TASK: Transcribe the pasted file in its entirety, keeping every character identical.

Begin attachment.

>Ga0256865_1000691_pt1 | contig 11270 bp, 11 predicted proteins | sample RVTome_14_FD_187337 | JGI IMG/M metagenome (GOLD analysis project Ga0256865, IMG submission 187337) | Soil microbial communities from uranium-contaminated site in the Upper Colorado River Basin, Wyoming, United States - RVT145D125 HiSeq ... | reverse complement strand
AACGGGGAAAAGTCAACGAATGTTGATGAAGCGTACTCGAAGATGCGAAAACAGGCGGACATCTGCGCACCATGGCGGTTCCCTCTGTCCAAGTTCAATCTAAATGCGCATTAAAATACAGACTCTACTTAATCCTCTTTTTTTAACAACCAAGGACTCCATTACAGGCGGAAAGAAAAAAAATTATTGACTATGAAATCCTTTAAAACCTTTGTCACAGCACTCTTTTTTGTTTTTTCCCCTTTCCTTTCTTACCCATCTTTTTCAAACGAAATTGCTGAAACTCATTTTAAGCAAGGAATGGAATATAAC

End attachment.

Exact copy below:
>Ga0256865_1000691_pt1 | contig 11270 bp, 11 predicted proteins | sample RVTome_14_FD_187337 | JGI IMG/M metagenome (GOLD analysis project Ga0256865, IMG submission 187337) | Soil microbial communities from uranium-contaminated site in the Upper Colorado River Basin, Wyoming, United States - RVT145D125 HiSeq ... | reverse complement strand
AACGGGGAAAAGTCAACGAATGTTGATGAAGCGTACTCGAAGATGCGAAAACAGGCGGACATCTGCGCACCATGGCGGTTCCCTCTGTCCAAGTTCAATCTAAATGCGCATTAAAATACAGACTCTACTTAATCCTCTTTTTTTAACAACCAAGGACTCCATTACAGGCGGAAAGAAAAAAAATTATTGACTATGAAATCCTTTAAAACCTTTGTCACAGCACTCTTTTTTGTTTTTTCCCCTTTCCTTTCTTACCCATCTTTTTCAAACGAAATTGCTGAAACTCATTTTAAGCAAGGAATGGAATATAAC